September 30 2014 Latest news:
By DAN GRIMMER
Monday, January 14, 2013
Councillors have agreed to make the chief executive of Norfolk County Council redundant within weeks, but opponents have slammed that decision as potentially “disastrous”.
As part of a council review known as Enterprising Norfolk, ordered by the controlling Conservative cabinet, chief executive David White, who is on a basic annual salary of £205,322, has recommended that he leaves the authority in April.
He said it had become “crystal clear” he lacks the skills the authority needs to become more commercially minded in an environment where government grants are dwindling and councils are expected to find ways to generate their own income.
Today, Norfolk county councillors agreed the post of chief executive in its current format should be made redundant from April, and a recruitment launched to find a replacement managing director, paid between £165,000 and £180,000 a year,
However, at the full council meeting where Mr White’s departure was agreed, opposition councillors had called for the decision to be put on hold until after May’s all-out council elections.
Sue Whitaker, Labour councillor for Lakenham, put forward a proposal to defer the decision for six months. She said: “The project we know as Enterprising Norfolk is due to report at the end of February so I find it very strange that the report is not being presented as a whole.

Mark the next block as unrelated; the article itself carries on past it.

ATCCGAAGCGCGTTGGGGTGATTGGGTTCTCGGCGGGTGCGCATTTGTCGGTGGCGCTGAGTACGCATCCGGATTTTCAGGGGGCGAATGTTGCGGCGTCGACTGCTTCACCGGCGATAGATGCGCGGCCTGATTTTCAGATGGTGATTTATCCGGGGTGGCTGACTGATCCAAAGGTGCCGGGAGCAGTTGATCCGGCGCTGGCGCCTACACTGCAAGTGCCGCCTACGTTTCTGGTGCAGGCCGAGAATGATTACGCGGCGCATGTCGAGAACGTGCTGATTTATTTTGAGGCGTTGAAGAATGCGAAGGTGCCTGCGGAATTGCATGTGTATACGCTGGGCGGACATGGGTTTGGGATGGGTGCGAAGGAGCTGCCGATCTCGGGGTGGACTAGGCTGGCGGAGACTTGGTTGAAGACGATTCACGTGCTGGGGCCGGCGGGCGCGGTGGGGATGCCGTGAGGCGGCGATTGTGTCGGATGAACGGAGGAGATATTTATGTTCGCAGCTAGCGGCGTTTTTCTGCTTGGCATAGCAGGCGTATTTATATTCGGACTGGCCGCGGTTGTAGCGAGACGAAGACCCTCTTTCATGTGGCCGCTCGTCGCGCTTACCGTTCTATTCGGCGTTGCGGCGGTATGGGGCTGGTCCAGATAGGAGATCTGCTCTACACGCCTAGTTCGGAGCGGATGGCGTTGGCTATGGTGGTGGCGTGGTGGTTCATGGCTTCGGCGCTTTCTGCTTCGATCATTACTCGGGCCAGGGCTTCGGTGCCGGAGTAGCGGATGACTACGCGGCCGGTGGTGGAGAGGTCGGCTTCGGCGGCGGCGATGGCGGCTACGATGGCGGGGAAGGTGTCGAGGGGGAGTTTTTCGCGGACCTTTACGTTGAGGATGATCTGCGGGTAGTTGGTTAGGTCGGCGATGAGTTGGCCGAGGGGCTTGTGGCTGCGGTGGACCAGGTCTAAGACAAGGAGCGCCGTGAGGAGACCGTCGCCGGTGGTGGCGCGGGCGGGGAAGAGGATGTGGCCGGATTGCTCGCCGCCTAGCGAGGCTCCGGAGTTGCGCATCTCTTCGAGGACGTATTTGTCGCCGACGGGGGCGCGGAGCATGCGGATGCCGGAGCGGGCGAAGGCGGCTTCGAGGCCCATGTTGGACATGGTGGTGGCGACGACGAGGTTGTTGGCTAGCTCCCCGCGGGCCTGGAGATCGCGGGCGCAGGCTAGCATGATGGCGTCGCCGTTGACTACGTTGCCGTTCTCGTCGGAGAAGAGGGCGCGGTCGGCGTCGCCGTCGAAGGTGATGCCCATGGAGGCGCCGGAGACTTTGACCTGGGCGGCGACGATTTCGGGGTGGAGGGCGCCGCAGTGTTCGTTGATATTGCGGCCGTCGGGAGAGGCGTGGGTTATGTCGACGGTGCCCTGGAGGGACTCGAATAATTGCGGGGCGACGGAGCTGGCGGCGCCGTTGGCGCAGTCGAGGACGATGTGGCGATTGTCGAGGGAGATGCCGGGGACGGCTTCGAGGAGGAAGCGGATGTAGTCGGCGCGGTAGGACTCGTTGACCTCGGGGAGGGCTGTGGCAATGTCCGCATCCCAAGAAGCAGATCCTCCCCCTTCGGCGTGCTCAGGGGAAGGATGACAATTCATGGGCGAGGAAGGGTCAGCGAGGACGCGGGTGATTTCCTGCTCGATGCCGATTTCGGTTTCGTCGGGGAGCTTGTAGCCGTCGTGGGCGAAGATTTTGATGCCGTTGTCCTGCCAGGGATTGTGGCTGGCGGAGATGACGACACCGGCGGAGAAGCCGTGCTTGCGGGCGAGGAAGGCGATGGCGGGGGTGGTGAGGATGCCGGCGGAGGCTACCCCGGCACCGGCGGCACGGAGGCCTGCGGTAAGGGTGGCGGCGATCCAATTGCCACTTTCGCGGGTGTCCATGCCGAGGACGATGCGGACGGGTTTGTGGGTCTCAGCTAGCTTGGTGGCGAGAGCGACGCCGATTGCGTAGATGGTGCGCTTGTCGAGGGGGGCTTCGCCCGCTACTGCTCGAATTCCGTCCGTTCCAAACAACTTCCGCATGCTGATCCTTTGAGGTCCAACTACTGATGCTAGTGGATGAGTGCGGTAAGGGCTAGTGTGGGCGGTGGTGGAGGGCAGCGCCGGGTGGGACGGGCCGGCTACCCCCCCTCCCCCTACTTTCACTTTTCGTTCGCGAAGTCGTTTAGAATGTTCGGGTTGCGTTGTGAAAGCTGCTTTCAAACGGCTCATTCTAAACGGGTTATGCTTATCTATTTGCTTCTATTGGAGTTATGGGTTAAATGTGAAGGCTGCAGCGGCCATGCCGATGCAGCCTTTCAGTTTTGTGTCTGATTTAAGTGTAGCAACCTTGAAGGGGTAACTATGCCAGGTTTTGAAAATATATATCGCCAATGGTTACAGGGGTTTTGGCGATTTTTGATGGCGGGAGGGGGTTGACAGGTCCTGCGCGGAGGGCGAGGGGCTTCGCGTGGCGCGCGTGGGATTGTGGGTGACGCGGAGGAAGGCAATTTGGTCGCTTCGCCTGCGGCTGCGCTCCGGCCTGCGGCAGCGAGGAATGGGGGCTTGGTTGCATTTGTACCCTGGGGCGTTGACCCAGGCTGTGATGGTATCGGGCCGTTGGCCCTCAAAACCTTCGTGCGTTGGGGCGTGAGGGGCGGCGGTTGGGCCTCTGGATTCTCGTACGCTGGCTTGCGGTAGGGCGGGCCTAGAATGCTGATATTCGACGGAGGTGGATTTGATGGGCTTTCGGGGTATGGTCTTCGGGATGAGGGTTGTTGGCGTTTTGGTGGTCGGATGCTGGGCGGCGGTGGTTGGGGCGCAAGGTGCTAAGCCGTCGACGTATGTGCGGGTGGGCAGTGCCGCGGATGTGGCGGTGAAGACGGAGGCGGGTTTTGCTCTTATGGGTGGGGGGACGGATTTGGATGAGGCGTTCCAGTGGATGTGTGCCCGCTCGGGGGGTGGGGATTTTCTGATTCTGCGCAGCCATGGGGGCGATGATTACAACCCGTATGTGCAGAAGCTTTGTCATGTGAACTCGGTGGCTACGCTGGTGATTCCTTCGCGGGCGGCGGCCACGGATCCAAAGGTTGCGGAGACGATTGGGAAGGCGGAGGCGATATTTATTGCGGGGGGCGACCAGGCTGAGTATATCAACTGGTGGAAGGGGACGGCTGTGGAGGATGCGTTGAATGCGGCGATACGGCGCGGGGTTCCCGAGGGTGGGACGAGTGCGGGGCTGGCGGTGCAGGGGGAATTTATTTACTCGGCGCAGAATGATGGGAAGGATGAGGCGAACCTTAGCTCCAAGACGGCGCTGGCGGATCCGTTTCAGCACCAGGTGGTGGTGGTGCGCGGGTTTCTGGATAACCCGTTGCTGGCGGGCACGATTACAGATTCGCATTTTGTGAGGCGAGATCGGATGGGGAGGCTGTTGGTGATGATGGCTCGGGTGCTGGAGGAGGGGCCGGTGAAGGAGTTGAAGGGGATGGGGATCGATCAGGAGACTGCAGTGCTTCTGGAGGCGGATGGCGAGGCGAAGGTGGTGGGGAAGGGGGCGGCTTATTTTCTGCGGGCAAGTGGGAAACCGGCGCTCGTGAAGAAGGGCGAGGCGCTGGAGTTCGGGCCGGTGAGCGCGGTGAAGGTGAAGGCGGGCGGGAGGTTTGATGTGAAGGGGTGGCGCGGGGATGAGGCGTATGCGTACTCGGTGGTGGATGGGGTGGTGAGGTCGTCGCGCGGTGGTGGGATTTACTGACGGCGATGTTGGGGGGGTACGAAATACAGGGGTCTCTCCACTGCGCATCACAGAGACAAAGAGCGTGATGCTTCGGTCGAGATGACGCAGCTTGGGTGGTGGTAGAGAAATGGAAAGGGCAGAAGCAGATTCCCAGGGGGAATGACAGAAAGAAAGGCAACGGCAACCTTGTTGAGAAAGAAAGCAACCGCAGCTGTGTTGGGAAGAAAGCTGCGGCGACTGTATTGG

“I think this whole thing is predicated on the idea that there will be no change in the political make-up of this council after the elections in May, and I think that is arrogant.
“It’s a really silly time to say the head of his council should go, because it may be that we have a change of council and a change of leader, so this whole thing seems to be back to front to me.”
John Dobson, Conservative councillor for Dersingham agreed. He said: “I believe it is a wrong move for the chief executive to take redundancy at a critical time. We need a firm hand on the helm.”
And Paul Morse, Liberal Democrat councillor for North Walsham East, said shifting the council’s focus to becoming more commercial could have a “disastrous” outcome.
However, the proposal for the decision to be put on hold was defeated by 28 votes to 16, with one abstention. The council then agreed, by 28 votes to 15, with two abstentions that Mr White should be made redundant by April 6 and that the recruitment process should start.
Bill Borrett, the council’s acting leader, hit back at the critics for “party politics”. He said the council had to become more commercially minded because the amount of government grant was going down. He said: “We are going to have to be in business so we can protect our services. This is all about delivering the best services to the people of Norfolk.”